niau with pun in hand. Look ut tho effects of such warks ns 'Paul Clifford,' 'Spring-healed Jack,' ' Hounslow Heath.' ' Claud Duval ' the ponny dread- fuls. I don't profess to bo ovor-squeamish, but such winks should hu forbidden bylaw-works that havo fiiSP'stod dark dowls in tho hearts of young readers, written iu such a style as to captivate tho ; mind of Umso of strong imagination. ' Jauk Sheppard ' hos ruined ninny lads. 1 Black Hollo ' has mado boys wish to bi-romo pirates, smugglers. Snoh works aro devoured hy male and fomalo ; load lo orimo. Pub - Ushers of snob ought to bo sent t. ponai servitude.

If a bakur put {tolson lu his bread, or 'n milkman nr-i'iilo into his nillir, with tho Intention of poisoning his customers wholesale, what would satisfy a nnturnl sonso of justino ? Tho man is a worse man a moro evil minister of Satan-who writes and sells

to |>oison manhood and womanhood inyouth, so that tho Influence may ho pernicious all through Ufo. ts there no jiowor In British law to romovo suoh n curso ? To donoitnco it through tho prose and pulpit would advertise lt moro widely, and play Into tho enemy's hand. To put a veto on young people buy- ing such tw.»edged swords, would be a veto too often that would not bo olieycd, and mako tho young moro curious to rend and seo whnt has been forbidden

them. But to compinia, deploro, nnd do nothing, is but tho silly whimpering of a Teeblo and dishonest sentimentalism.' We mustaim to overcome evil with goo:l-thnt is, purify and rnlso tho tono of our litera- ture for tho young." '

Did John Drown live now, what would he say of the clnss of yellow books-sensational novols-tak- ing tho placo of Dickens, Thackeray, Mrs. Oaskoll, Charlotte Bronte, and such authors.* 'fPuok," in tho pince uf .' Juno Eyro ;" " Mancmivoring motlier," m placo ot " Wives and daughters ¡" " No nnmo," betöre .' Villotto;" " Alloc, or tho mysteriös," bcfoio " Vanity Pair." Ask tho rising generation have they rend tho works of Dickens, and soo what tho reply will lie. tf tho young want a sound humorist lo rend, h t thom take Mark Twain's work, for not one Uno will they find that will bring a blurb

to their fnae.

"I quit-seoyourargutnont,Brown. Youwonldnot banish light roadlng, but give lt higher and sounder

''yiono. Tho samo with theatres ; not ctoso thom, but

.f purify the tone ot tho stage-a sound moral taught

-ovorythlng read or dono with tho view of educat- ing tho rcador, or tho onlooker. Well, I bollero yon are right ; Sermons in stones, lessons in naturo, readings in flowers, reminding mo ot tho lines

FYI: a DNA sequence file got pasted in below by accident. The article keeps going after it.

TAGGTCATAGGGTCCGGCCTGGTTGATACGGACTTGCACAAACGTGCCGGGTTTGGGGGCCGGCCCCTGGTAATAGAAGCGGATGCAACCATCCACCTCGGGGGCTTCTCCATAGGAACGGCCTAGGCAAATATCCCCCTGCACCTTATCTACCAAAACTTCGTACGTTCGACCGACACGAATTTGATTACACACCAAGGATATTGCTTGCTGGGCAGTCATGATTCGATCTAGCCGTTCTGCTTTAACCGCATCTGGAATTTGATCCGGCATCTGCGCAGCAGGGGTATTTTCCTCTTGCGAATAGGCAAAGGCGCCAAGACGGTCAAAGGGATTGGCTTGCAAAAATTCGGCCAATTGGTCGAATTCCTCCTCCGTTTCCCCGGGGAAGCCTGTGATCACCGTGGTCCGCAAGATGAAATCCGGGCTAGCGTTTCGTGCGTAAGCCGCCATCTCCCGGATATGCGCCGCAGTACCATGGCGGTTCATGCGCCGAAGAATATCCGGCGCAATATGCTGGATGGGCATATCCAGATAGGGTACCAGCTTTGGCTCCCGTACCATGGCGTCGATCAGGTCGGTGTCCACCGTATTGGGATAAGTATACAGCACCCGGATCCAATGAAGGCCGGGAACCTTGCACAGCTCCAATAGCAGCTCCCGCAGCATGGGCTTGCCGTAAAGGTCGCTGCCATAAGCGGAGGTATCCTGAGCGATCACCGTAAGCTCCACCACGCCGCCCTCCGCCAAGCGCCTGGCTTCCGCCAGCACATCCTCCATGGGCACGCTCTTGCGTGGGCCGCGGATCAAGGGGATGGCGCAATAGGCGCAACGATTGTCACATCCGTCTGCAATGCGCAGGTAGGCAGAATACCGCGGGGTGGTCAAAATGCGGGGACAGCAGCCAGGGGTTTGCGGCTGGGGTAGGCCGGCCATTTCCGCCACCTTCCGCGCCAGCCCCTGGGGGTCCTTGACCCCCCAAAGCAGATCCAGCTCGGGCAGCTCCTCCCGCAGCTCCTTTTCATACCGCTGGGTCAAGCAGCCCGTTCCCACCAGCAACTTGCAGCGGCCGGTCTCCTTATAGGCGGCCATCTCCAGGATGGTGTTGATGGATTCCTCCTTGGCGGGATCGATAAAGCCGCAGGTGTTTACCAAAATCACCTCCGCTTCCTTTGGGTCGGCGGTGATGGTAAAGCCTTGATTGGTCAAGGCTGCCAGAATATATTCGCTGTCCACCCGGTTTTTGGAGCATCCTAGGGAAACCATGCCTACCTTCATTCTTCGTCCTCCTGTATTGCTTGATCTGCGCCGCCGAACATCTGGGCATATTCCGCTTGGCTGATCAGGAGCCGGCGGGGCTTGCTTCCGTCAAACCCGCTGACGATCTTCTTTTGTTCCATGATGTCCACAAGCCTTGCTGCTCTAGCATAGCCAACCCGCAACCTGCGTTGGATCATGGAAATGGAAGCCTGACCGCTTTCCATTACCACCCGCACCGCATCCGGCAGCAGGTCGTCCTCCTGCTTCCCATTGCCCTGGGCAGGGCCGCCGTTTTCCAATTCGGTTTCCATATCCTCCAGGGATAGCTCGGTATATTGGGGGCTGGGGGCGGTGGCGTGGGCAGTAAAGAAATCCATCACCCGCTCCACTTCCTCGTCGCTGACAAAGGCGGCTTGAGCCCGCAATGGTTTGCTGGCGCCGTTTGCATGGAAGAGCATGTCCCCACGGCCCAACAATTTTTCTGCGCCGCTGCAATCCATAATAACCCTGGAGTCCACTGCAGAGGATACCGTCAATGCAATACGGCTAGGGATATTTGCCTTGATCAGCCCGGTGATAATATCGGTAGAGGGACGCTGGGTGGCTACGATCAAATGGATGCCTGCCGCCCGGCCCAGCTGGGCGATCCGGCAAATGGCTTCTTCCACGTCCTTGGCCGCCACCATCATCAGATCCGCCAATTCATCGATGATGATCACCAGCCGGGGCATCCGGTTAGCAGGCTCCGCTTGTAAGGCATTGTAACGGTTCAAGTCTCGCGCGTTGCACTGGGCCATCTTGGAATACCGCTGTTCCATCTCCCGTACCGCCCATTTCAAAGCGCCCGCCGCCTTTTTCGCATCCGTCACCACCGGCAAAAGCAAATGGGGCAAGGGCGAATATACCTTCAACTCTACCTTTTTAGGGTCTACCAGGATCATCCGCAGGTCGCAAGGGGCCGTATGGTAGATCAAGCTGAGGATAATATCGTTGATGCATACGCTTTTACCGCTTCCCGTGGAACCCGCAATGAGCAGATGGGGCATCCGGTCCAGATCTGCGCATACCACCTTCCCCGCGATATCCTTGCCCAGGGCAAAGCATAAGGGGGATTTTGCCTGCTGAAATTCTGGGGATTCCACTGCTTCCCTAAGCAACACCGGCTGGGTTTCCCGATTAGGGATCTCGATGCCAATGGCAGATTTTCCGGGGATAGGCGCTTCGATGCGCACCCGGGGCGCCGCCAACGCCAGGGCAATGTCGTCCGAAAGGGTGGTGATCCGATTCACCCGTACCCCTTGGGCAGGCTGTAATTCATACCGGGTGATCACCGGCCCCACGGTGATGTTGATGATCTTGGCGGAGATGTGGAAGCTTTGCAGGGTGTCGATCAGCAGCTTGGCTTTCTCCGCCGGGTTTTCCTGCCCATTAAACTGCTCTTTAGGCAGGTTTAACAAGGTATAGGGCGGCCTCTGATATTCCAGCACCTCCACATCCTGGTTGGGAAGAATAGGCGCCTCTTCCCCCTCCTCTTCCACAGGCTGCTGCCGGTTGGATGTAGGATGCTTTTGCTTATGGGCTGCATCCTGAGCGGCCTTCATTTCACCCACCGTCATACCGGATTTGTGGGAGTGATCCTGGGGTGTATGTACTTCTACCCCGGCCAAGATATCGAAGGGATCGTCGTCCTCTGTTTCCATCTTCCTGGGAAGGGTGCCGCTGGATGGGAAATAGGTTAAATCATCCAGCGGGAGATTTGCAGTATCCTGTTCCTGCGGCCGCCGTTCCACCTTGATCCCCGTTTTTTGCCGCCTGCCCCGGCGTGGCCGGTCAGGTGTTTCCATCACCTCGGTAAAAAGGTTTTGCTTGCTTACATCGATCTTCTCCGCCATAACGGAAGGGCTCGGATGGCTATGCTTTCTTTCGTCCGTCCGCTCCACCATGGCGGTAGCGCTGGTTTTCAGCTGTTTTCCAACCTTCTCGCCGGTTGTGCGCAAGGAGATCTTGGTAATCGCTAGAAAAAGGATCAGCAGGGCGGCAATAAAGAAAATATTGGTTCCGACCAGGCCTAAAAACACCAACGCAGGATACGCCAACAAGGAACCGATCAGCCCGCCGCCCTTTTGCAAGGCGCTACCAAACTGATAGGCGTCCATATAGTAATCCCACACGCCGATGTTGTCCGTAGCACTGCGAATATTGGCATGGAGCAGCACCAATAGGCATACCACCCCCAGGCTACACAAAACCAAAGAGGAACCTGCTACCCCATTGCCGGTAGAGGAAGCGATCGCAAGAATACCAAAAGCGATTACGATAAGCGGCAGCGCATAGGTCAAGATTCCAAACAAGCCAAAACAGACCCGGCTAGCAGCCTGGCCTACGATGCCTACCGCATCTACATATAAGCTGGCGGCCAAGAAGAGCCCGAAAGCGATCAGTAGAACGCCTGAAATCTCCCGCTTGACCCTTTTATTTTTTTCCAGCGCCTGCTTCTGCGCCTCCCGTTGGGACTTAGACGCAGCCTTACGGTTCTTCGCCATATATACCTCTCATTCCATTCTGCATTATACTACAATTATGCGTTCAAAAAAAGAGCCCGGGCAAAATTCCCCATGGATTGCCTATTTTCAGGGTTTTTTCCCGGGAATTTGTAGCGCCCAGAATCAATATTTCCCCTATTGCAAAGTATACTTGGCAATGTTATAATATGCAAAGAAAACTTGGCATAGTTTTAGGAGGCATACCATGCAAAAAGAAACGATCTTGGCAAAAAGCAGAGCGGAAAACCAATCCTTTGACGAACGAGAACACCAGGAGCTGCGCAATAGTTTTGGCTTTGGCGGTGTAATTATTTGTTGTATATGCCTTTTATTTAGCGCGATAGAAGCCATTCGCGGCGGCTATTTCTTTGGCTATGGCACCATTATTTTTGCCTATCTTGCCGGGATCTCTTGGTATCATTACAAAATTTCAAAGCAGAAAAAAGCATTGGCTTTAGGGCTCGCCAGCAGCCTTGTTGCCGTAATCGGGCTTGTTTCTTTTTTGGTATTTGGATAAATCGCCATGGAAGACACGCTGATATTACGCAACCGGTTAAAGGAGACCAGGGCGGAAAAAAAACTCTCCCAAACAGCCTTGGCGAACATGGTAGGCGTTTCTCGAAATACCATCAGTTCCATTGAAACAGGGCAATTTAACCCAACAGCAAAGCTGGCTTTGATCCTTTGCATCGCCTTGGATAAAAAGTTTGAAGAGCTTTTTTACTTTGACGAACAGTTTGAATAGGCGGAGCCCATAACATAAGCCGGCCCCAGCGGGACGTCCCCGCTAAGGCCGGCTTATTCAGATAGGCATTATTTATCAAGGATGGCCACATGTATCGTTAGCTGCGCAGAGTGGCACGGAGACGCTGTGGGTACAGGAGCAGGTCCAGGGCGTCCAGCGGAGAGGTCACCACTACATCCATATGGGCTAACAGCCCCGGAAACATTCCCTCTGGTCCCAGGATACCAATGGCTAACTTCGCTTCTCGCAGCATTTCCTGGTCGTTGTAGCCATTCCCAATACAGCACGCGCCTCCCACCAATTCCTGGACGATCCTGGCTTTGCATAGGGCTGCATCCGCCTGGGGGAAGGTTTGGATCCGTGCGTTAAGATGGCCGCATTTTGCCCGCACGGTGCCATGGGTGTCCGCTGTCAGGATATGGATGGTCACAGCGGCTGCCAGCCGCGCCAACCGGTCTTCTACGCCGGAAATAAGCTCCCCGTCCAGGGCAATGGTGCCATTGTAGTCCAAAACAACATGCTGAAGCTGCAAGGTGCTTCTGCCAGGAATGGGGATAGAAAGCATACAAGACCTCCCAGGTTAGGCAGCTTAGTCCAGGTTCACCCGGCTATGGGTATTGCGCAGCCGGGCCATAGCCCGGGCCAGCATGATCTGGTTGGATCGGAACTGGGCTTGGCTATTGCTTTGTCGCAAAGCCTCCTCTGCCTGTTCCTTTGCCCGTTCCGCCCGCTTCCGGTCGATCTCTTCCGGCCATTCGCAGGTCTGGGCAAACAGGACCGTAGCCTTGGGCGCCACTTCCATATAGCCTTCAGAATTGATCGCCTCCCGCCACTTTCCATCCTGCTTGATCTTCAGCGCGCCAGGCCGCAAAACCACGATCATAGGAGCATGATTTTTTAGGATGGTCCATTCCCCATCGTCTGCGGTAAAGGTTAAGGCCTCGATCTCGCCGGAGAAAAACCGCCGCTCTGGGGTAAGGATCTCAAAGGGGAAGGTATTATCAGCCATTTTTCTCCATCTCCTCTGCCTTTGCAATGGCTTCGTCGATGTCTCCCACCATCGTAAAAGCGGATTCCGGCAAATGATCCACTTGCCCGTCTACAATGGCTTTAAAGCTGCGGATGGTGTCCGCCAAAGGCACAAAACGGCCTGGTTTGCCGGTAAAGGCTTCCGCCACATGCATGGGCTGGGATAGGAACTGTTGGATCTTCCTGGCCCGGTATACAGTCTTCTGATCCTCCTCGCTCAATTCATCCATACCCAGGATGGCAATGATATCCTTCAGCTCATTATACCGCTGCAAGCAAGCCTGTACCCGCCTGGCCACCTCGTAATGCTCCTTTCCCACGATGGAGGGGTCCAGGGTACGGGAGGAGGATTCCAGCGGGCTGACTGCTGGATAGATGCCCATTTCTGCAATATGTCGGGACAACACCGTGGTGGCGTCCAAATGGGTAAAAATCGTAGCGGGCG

" Tsndtrbuidatl strafes a aettls.

And H tUrun vos for your pains i Grasp lt Ila» a maa ol astU*. .

And lt soft as illa rs mains.'' . ,

so wo get a lesson even from the nettle."

" Ye«, Achat*-»,.«i«*M Wi »»»Mrnin»;, «nd not working in a circle-developing his facalslas. By th* bye, Anbete-, hare yon heard anything of your friend th» *raoh l«4r af Blaakvaad ata**v*J««V''

' " No, I wiah I ooald, for a nason I hare. I want to ask her a qneatkm '* or tara"

" Why don't you write J"

" I have done so, and Had she has left the place. Unfortunately, I don't know har name, for a« you know, »ho was only. known by tba appellation

maoist." 1

" Ah, true, A elates ; BO it is-I lore «ty lo** ta/M out a name, eh 1"

" Well, Brown, lt is not lore and it ¡»love. I want to Bnd her fur-"

" Ah ! a riddle, more difficult of solution than Samson's enigma propounded to the Philistines,


" Yes, a riddle ; one in due time yoa will iee ex- plained."

.. Ah, well, saiil John Brown, with a sigh, " women who truly love do not ehange. One love for life, yes, 1 eternity. Home ls not the four walls we beautify

arith engravings, etchings, ur tapestry ; but the true woman-honor und love we live with. Love is a

spark of the divine essen oe-aa emanation from


" Why, old fellow, you are getting quit« prosy quite a bcnediot rn route. Coming events cast their

shadows before"

14 Not in my case Achata» ; I was but thinking -taking a retrospective view of other days. Yes, womea a duty and dignity is to believe in har lover, evin if appearances are against him ; to love through evil and good re|vort-onoo having put the hand to the plough, not to look back, but go for-'


After a pause, John Brown continued : " I shall Hrrrr marry, Achates."

44 What, my dear friend 1 Why, Brown do you speak


" I am going for a stroll," stroking his beard as he spoke, " with tho old dog. I know yon hayo «orno writing to do, so will leave you alono Bon ami."

" Ho ls gone," soliloquised Aobates. " Like him Uko him ¡ ho has been hit-a hit with him leaves a mark for life. Like him-he will carry his cross alono; Mount tho hill of difficulty-tho rugged path of trouble, or descend tho declivity, strewed with, brlors and thorns, wrapped up in his own armour, of duty; i Luve with his nature 1« a life'« work. Not Uko mo-a heantiful-eyed nymph-houri ; a Moham- meden'Paradiso t an inamorata each day in the week, Ye«, lie'hos "gone 'ont] to walk iii the moonlight-to play a mournful serenado,to tho past. Ah l , Uko him, good fellow that he ts j shield otheisf while hi« own heart bleeds. No turning np tho, thumb with himlnthburonabf tho world-tho gladiatorial fights,1 .in tho amphitheatre,of revolting ploasuro,", No(, ho would turn dówn]hl.s] thumb in tho faoo'of prinao'or king,and prosetit tho fatal blow.,,Yes, John Brown, you aro a man worthy of the name,"